David Byrne lives up to his legendary status (obviously) at Riverside Theater

Via Milwaukee Record

Photo by Daniel Ojeda

By Cal Roach

In recent years, David Byrne has made more headlines for his activism than his music; based on his new solo album, American Utopia, this might be a good career development. Byrne has never shied away from making political statements with his music, it’s just that his gifts for metaphor and lyrical finesse seem to have faded a bit. For instance, here’s the chorus from an American Utopia cut called “Dog’s Mind”: “We are dogs in our own paradise / In a theme park of our own / Doggy dancers doing doody / Doggy dreaming all day long.” Deep!

Fortunately for his fans, Byrne already had a decade’s worth of songs from his old band, Talking Heads, to mine for his current tour, which he has called “the most ambitious show I’ve done since the shows that were filmed for Stop Making Sense.” Tuesday night’s sold-out performance at Riverside Theater was indeed an impressive production, but the visuals and technological marvels probably aren’t the primary factors that will stand out in fans’ memories of the show.

Byrne’s last visit to Milwaukee was during his 2012 duo tour with St. Vincent, and his current choice of tourmate, Benjamin Clementine, suggests he’s still at least in touch with pop music’s cutting edge. Clementine won the 2015 Mercury Prize for his debut album At Least For Now, which, in countries other than the U.S., is kind of a big deal. Last year’s I Tell A Fly is an equally compelling though perhaps even stranger album. Alone at the piano, Clementine took great liberties with his compositions; his rendition of “Phantom Of Aleppoville,” for instance, was barely recognizable from its studio version, and he often took the theatrics beyond reason to the point of virtual crowd-baiting. Clementine’s pleas for social justice were powerful but rarely blunt, and the crowd (other than a handful of inconsiderate loudmouths) received his set enthusiastically. Byrne and his entourage had a lot to live up to.

Photo by Daniel Ojeda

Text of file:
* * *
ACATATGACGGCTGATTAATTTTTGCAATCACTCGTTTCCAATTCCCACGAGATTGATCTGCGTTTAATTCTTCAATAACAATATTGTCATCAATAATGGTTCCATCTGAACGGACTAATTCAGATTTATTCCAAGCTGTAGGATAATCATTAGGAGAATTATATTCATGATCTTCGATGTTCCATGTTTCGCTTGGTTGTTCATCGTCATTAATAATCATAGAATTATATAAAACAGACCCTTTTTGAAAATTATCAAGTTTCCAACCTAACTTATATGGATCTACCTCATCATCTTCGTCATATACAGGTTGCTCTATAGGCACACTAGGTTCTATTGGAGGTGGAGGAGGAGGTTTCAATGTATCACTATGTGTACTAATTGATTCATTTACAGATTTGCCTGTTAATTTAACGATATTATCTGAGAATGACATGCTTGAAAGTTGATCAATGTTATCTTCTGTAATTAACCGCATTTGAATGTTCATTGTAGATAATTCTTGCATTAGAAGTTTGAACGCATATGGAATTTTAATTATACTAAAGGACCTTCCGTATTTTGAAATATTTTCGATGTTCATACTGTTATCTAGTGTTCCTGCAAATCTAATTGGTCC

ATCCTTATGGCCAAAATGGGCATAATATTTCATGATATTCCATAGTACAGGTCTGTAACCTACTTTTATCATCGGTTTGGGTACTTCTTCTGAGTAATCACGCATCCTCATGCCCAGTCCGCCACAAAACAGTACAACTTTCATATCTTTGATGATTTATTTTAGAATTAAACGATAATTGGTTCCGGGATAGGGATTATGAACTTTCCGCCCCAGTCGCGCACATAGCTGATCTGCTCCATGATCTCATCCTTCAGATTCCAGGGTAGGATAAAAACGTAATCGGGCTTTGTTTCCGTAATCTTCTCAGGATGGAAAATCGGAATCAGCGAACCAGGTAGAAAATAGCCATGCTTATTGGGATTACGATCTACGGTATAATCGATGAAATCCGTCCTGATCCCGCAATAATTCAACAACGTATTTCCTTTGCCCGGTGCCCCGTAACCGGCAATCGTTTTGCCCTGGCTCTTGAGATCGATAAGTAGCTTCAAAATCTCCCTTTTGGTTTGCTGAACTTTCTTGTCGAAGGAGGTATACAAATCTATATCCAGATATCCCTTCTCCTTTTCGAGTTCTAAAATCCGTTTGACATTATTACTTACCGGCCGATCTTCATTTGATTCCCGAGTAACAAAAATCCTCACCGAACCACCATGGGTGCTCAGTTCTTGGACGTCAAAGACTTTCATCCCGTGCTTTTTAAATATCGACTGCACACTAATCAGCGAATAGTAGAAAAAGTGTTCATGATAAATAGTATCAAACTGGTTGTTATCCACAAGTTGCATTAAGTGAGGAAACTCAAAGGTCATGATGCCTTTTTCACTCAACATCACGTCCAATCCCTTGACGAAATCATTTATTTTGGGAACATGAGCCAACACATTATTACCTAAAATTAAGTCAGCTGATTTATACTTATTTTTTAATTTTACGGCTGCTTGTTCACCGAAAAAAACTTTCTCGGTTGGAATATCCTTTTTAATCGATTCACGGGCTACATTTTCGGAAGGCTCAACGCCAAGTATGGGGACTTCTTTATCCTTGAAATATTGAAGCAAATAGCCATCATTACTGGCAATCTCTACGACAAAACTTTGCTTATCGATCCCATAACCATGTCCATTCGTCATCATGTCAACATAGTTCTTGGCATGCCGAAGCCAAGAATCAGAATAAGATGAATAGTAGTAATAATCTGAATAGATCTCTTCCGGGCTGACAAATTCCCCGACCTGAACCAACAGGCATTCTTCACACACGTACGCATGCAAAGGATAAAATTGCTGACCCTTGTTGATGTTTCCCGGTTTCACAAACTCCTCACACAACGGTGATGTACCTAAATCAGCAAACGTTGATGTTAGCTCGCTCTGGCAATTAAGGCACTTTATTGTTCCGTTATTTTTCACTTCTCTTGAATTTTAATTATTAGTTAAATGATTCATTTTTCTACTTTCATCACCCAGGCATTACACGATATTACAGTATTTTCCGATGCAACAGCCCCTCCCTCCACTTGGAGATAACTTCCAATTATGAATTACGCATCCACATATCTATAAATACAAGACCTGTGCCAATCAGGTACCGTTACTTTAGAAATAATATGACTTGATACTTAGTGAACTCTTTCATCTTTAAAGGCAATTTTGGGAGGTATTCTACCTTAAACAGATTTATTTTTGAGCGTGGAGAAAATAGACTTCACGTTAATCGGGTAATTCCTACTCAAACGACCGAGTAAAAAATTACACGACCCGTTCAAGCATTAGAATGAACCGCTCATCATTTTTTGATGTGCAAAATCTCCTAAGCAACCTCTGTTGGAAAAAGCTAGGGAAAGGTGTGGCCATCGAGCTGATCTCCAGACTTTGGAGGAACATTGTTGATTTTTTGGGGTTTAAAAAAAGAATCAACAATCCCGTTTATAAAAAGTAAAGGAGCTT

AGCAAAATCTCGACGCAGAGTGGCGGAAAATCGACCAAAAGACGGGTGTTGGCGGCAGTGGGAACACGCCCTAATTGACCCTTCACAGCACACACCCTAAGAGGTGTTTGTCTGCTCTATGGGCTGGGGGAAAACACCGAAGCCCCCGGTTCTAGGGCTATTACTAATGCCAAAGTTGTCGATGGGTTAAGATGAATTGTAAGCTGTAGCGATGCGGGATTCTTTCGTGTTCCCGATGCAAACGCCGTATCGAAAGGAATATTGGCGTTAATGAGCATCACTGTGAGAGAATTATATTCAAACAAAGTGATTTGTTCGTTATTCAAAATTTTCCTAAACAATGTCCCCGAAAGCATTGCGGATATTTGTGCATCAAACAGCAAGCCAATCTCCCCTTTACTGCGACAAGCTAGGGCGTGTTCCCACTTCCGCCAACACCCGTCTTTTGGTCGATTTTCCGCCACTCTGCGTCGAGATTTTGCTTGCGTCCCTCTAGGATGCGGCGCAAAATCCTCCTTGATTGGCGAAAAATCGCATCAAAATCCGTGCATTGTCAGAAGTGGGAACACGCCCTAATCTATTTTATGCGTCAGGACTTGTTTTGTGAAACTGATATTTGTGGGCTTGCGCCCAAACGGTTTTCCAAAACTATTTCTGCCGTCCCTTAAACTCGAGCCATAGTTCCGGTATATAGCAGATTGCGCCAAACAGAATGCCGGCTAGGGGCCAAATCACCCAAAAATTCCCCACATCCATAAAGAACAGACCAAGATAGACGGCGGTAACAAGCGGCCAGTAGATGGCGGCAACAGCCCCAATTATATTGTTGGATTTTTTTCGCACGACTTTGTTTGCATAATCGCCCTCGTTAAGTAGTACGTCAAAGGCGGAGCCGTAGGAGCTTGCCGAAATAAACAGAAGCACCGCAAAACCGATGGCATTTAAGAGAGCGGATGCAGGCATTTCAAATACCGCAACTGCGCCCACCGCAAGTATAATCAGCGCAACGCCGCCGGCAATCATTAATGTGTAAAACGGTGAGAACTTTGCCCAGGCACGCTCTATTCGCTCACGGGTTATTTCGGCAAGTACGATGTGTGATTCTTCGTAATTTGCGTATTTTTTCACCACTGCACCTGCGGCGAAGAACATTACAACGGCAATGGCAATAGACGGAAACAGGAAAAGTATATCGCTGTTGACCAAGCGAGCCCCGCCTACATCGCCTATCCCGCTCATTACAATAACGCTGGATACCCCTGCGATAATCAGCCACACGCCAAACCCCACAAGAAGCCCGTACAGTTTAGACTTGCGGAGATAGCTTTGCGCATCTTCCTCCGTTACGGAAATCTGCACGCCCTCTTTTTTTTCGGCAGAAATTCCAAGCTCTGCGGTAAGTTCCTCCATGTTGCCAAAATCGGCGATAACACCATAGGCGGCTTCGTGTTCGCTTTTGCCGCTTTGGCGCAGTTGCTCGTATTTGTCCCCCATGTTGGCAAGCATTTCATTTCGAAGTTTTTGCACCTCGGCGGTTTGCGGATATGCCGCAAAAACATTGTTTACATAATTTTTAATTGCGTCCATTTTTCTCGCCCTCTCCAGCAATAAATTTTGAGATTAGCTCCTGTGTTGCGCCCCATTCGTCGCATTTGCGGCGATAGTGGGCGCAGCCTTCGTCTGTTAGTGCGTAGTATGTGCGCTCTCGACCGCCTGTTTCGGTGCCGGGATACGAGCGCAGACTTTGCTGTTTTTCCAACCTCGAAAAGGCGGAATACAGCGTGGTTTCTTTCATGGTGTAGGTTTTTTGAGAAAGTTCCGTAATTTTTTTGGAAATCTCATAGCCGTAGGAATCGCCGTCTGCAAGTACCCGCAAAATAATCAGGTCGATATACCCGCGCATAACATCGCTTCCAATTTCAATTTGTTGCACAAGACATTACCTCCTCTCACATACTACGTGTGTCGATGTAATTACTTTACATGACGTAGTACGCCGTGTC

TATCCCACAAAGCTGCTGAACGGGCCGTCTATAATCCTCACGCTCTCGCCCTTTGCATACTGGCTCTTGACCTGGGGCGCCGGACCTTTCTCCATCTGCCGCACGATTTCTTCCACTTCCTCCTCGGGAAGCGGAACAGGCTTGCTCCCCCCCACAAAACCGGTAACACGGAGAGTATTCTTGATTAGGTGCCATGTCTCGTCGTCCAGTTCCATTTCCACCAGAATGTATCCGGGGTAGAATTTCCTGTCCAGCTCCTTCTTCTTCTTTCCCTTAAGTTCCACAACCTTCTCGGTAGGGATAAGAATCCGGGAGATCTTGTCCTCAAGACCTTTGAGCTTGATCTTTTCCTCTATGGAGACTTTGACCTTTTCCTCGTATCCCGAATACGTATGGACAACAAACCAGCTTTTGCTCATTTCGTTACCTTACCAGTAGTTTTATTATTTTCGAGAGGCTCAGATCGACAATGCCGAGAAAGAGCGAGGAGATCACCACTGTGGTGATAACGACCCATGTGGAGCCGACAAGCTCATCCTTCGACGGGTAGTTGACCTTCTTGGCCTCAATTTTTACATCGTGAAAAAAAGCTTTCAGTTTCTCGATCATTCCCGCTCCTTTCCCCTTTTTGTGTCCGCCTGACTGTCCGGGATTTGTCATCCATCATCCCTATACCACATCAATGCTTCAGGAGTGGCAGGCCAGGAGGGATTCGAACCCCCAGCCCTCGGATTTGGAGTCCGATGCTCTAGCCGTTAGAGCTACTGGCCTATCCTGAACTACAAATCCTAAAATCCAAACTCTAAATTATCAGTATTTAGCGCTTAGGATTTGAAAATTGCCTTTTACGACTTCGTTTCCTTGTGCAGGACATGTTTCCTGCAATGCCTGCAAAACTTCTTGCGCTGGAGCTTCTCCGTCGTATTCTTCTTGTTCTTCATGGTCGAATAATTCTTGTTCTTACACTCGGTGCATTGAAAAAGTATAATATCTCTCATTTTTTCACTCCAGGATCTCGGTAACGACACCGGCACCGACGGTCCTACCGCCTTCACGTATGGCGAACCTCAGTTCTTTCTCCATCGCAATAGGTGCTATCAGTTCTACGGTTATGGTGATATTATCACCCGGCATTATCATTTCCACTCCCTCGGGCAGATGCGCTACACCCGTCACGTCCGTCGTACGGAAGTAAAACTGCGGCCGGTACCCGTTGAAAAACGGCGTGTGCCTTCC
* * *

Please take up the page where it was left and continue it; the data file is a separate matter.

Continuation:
Er, scratch that. Byrne had a full, choreographed production at his command, a myriad complement of percussionists and singers and dancers. He had Milwaukee’s own Angie fucking Swan on guitar. Byrne had a few decades of legendary status to live up to. That was about it.

It was an unusual melting pot of kids and curmudgeons in the audience; fans of all stripes filled the theater with a palpable excitement even before Byrne emerged for a solo rendition of “Here,” as a shimmering enclosure of silver thread rose from the stage floor up to the rafters. As the musicians emerged, all visible equipment was hand-held or strapped to the performers; there was no drum kit, no monitors, no mic stands. “Lazy,” from Byrne’s 2004 album Grown Backwards, was a somewhat unremarkable choice to ease into the performance, but he followed it up with “I Zimbra,” which brought the entire crowd to its feet for the rest of the night.

Perhaps predictably, Byrne’s newest material came to life onstage in a way that listening to mp3s could scarcely hint at. Despite its baffling chicken-based imagery, “Every Day Is A Miracle” came off like a lost Talking Heads classic as a good percentage of the crowd belted out “You’ve got to sing for your supper / Love one another,” and studio trifle “I Dance Like This” became a quasi-industrial show-stopper late in the set.

Photo by Daniel Ojeda

Byrne’s onstage persona was much less demure for this show than when he’d played here with St. Vincent; he was quirky but animated and fully engaged. He didn’t need to lean heavily on the oldies, but peppered judiciously throughout the set, the Talking Heads tunes brought down the house every time. “Once In A Lifetime” and “Born Under Punches” were delirious reminders of how well the band’s catalog has aged, and “Burning Down The House” was the perfect closer for the regular set.

The moment at least some Milwaukeeans had been waiting all night for, though, arrived at the end of the first encore segment: Swan, bathed in spotlight, center-stage, tearing up the guitar to finish off “The Great Curve.” It was an absolute knockout, only rivaled by the night’s final song: a militant take on Janelle Monáe’s little-known tribute to victims of police violence, “Hell You Talmbout.” The entire crowd shouting the names of Jay Anderson and Dontre Hamilton, among many others, amounted to an incredible catharsis.

The communal experience that ended the show could potentially have broadened a lot of people’s perspectives. What if scoffing at those lyrics about doggies is a pathetically elitist attitude to take? What if Byrne’s bluntness crosses across a few social and political divides when combined with his obvious passion? What if he’s actually reaching people, while the rest of us simply promote ourselves in the digital echo chamber of our chosen comfort zones? Rock and roll still isn’t going to save the world, but in the hands of a master, it does have the power to bring us together, at least for a night.

Photo by Daniel Ojeda

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